- globlisation essentially buys us more time before things come to a head (if they do). Most of the sceanarios point to organised debt forgiveness as a means of dealing with the problem. Private asset seizure is something that is being metioned everywhere. Raw commodities stored at secure locations may be your only source of safety if things look bad if you are a private citizen

http://www.washingtonpost.com/blogs/wonkblog/wp/2015/06/29/greece/

http://www.news.com.au/finance/small-business/those-selling-safes-are-cashing-in-on-greeces-financial-uncertainty/story-fn9evb64-1227422325045

http://www.news.com.au/finance/economy/what-a-grexit-would-look-like/story-e6frflo9-1227422412614

http://www.telegraph.co.uk/finance/economics/11712098/Europe-has-suffered-a-reputational-catastrophe-in-Greece.html 

- if you want a resilient economy you need maintain a level playing field, flexible workforce, and possibly limit the size and influence of major companies in your economy

http://www.vice.com/en_uk/read/the-irish-emigration-crisis--a-new-century-an-old-problem

- I don't get it. Heaps of countries have adequate blocking technology to be help deal with this if they deem it illegal. Deploy it correctly and your rioting problem is over with...

http://www.arkansasonline.com/news/2015/jun/27/hollande-uber-unit-illegal-dismantle-it/

http://www.theguardian.com/technology/2015/jun/26/uber-expansion-meets-global-revolt-and-crackdown

http://timesofindia.indiatimes.com/tech/tech-news/Officials-hint-at-possible-win-for-Uber-in-Mexico-City/articleshow/47861342.cms

- as stated previously, I've come to the conclusion that a lot of financial instruments are useless. They effectively provide a means of making money under any conditions. If we remove these instruments from play then I think that it may be possible that we may return to less speculative markets that depend more on fundamentals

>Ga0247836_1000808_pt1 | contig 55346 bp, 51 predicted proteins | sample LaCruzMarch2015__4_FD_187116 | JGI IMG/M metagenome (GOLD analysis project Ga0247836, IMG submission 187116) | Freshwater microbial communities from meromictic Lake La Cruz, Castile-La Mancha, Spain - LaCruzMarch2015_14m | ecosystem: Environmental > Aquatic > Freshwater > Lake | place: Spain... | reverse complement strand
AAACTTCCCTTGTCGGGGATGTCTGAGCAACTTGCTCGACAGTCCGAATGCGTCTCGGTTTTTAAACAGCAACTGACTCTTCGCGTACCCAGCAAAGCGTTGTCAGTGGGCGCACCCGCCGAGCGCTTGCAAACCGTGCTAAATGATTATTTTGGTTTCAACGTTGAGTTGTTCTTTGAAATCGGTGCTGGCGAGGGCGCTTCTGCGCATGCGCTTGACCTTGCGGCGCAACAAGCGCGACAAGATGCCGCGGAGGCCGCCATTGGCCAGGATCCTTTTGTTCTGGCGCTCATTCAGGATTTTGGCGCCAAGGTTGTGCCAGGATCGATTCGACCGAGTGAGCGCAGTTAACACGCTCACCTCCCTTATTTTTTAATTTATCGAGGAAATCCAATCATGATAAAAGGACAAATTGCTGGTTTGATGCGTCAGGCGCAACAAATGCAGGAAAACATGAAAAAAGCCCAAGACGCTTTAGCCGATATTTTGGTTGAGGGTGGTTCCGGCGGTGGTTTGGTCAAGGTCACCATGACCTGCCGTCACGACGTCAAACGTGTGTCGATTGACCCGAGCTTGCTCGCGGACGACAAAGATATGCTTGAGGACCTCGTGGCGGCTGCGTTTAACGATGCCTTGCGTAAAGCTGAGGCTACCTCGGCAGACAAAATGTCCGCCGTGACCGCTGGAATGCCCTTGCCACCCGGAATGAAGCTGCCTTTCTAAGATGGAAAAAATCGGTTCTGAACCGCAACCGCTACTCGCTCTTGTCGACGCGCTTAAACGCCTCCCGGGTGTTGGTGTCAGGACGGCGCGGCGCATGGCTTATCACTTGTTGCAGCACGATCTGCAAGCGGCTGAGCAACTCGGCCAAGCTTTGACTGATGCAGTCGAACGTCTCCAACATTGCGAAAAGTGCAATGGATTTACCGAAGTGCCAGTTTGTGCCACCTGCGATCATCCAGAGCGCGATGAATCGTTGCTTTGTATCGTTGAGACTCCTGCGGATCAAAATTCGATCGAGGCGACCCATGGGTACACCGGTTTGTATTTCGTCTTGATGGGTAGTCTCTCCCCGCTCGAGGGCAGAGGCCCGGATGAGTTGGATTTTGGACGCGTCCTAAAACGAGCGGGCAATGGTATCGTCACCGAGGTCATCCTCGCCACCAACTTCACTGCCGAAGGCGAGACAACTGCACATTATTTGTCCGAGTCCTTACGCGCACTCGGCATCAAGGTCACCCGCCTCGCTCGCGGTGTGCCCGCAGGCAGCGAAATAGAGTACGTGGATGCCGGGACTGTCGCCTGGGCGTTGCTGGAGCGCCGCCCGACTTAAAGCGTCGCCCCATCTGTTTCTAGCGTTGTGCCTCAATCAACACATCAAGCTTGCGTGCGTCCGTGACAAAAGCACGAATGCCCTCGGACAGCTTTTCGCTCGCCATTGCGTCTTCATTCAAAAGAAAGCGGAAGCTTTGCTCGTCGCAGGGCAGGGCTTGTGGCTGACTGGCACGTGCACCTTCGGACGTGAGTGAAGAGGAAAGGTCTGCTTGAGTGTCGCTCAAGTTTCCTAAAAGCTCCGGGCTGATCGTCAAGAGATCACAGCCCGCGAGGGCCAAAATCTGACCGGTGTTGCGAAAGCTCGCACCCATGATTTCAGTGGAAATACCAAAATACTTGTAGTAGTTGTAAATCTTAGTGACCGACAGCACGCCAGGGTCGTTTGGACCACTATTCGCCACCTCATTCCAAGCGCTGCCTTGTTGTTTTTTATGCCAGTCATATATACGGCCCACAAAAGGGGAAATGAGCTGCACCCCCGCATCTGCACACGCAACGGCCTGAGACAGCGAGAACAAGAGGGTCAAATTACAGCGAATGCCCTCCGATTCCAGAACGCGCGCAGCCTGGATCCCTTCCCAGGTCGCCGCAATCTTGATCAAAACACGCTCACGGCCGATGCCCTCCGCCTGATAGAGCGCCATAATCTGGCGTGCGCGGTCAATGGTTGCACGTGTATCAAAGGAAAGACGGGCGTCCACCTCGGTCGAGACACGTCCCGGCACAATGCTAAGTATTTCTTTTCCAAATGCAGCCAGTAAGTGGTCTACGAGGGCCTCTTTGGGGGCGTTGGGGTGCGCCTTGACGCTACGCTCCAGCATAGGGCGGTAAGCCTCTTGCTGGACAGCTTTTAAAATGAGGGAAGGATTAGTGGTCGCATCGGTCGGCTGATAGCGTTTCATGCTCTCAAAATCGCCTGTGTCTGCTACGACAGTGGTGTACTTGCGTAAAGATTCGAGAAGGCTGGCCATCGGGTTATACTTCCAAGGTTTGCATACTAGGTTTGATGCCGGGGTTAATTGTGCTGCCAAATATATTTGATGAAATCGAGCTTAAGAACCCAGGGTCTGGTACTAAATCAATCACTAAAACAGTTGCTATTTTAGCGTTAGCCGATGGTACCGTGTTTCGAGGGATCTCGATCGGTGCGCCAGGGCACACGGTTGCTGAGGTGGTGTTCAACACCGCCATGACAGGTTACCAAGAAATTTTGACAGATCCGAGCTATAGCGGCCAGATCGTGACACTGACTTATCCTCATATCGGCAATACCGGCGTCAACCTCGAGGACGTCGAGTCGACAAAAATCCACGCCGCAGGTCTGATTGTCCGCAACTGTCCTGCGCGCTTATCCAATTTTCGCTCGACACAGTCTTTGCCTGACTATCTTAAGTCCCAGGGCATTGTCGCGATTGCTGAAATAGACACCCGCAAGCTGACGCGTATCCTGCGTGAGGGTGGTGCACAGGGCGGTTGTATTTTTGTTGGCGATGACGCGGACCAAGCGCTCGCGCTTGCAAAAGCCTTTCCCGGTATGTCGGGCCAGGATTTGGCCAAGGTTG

- anyone can create something of value. The issue is whether it is negligible versus tangible value. This will also determine your business model

- you may know that ther is a bubble but as China and local experiences have demonstrated popping it gracefully is far from easy. Moreover, by the time you figure out there's a bubble it may often too late. Too many people may have too many vested interests

http://www.reuters.com/article/2015/06/29/us-usa-puertorico-restructuring-idUSKCN0P903Q20150629

http://www.businessinsider.com/puerto-rico-is-struggling-to-repay-its-debt-2015-6

http://jamaica-gleaner.com/article/commentary/20150630/editorial-jamaica-no-greece

http://www.heraldsun.com.au/business/breaking-news/world-bank-warns-china-on-reforms/story-fnn9c0hb-1227423791391?nk=5438df4578f2af3f2d269863d041c50c-1435746465 

- theory helps but you won't figure out how market economies work without first hand experience

http://www.afr.com/news/policy/budget/big-government-flourishes-under-tony-abbott-and-joe-hockey-20150513-gh0sgrhttp://www.dailytelegraph.com.au/news/nsw/joe-blasts-welfare-rich-who-have-more-money-to-spend-than-workers/story-fni0cx12-1227357517141

http://www.smh.com.au/business/australiachina-free-trade-agreement-favours-chinese-investors-20150621-ghthjr.html

http://www.afr.com/technology/telstra-cuts-broadband-plan-fees-to-counter-rivals-20150626-ghyir7

http://www.afr.com/opinion/columnists/trophy-trade-deals-wont-change-the-imfs-dismal-outlook-20150628-ghysnn

http://www.brisbanetimes.com.au/act-news/uberx-australian-drivers-working-as-coequals-to-rideshare-tech-company-20150629-ghvjx1.html

http://www.dailytelegraph.com.au/business/breaking-news/hockey-flying-blind-on-negative-gearing/story-fnn9c0gv-1227417798217?nk=0b226f408634f8d8ba57220c3d074f55-1435471944

http://www.abc.net.au/news/2013-11-08/the-chinese-embassy-bugging-controversy/5079148

http://www.macleans.ca/news/world/why-refugees-are-fleeing-france-for-britain/

http://www.businessinsider.com.au/facebooks-shot-at-cisco-just-got-deadly-2015-3

http://www.theglobeandmail.com/globe-drive/culture/technology/gyroscopes-will-allow-bike-to-stay-upright-when-stopped/article24920123/